Some might wish to use the Pauline argument that in Christ there is neither male nor female (see Galatians 3:28) to redefine marriage, but this is not the point he is trying to make. What Paul argues here is that in Christ, the differences of race, social status, or gender that society uses to exclude or oppress are no barrier to our salvation. Even God’s law that condemns us is no barrier, because it leads us to Christ (see Galatians 3:24). In Christ we are legitimate heirs to the promises of redemption made to Abraham. Thus, Paul’s argument has no room for Gnostic Encratites who would not marry, or on the other hand, the counterfeit to Genesis that denies the male-female prerequisite for marriage.

Read Davidson’s article and De Oliveira’s book review in this issue of Dialogue for more on what is at stake in the debate about same-sex marriage. God still wants to be known and understood by His human children, and in doing so to restore us to His original design. The surest way to receive the full measure of blessing God has in store for humankind is to avoid counterfeits and implement His will in one’s life.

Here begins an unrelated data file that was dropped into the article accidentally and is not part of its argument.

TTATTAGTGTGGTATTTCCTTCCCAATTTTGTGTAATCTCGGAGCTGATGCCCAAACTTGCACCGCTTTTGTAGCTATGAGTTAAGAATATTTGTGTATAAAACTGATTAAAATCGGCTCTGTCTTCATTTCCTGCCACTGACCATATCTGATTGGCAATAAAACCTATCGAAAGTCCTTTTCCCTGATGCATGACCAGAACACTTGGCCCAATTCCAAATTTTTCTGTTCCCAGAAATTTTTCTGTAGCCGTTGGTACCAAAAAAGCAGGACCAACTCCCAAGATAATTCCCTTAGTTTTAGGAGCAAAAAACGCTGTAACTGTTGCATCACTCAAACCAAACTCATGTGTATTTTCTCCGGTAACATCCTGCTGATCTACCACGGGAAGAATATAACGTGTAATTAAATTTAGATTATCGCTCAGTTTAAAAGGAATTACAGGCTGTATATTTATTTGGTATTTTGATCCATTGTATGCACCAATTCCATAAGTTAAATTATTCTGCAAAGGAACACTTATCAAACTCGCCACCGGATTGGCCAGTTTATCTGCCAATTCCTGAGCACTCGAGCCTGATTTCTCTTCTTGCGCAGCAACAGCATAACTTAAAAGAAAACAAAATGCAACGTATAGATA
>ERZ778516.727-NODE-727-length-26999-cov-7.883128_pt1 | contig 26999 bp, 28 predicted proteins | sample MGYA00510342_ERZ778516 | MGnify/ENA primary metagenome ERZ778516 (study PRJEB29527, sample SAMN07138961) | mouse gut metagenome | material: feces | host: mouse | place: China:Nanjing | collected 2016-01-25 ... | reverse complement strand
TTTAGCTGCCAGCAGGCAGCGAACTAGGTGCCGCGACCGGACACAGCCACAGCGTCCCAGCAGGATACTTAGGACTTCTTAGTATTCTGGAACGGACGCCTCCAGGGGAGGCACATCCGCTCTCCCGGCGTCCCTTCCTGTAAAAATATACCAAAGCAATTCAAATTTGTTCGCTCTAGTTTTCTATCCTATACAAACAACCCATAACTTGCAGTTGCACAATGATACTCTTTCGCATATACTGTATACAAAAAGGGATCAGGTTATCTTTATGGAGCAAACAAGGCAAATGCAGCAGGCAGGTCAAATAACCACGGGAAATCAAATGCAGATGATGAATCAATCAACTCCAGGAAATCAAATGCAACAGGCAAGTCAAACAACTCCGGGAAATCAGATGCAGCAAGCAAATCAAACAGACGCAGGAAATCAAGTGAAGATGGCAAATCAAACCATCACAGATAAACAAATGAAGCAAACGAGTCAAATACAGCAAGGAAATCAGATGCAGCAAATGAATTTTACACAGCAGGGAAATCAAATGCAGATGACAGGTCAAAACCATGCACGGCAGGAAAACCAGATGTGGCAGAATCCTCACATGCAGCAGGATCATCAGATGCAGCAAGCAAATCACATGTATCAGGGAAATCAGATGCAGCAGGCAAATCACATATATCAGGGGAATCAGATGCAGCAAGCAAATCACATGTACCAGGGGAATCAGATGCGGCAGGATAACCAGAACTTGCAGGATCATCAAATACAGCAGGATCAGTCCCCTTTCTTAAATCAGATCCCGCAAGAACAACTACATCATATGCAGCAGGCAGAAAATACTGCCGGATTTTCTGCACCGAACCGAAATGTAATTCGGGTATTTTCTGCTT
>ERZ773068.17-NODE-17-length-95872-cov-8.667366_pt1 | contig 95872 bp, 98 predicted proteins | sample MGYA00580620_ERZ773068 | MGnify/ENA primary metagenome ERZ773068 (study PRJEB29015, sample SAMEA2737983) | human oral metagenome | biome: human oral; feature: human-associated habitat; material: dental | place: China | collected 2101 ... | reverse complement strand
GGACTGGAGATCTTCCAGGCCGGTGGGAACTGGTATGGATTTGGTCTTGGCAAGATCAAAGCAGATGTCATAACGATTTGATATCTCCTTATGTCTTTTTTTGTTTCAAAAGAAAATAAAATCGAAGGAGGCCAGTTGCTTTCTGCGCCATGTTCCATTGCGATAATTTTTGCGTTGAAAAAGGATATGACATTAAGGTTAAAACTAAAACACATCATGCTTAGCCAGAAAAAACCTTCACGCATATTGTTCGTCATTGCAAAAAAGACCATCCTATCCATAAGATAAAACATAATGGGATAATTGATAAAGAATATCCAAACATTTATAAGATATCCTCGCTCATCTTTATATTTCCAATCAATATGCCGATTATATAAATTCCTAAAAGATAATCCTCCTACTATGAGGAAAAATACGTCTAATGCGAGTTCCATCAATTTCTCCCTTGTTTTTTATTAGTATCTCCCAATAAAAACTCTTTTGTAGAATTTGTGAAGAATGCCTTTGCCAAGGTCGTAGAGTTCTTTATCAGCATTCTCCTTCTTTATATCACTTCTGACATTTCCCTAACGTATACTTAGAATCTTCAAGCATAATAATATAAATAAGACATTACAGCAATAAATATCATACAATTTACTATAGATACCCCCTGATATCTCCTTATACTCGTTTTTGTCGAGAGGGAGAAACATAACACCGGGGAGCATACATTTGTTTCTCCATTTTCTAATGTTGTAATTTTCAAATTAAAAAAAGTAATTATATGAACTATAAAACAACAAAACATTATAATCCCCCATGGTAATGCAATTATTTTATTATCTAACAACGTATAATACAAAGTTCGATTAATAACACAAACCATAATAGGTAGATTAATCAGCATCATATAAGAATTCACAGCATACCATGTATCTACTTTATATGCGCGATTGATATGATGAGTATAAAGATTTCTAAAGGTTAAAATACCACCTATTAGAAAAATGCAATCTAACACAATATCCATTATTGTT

—Lisa M. Beardsley-Hardy


Lisa M. Beardsley-Hardy (Ph.D., University of Hawai’i at Manoa) is director of education, General Conference of Seventh-day Adventists, Silver Spring, Maryland, USA. She is also an adjunct professor of health promotion and education, School of Public Health, and adjunct assistant professor, School of Religion, Loma Linda University, California. E-mail: beardsleyl@gc.adventist.org.


  1. All Scripture quotations are from the New International Version.
  2. See Martin Luther on “The Estate of Marriage,” http://pages.uoregon.edu/dluebke/Reformations441/LutherMarriage.htm
  3. See Church Dogmatics III/1 (Edinburgh: T & T Clark, 1958), pp. 184-191 passim. See also G.C. Berkouwer, Man: The Image of God (Grand Rapids: Eerdmans, 1962), p. 72.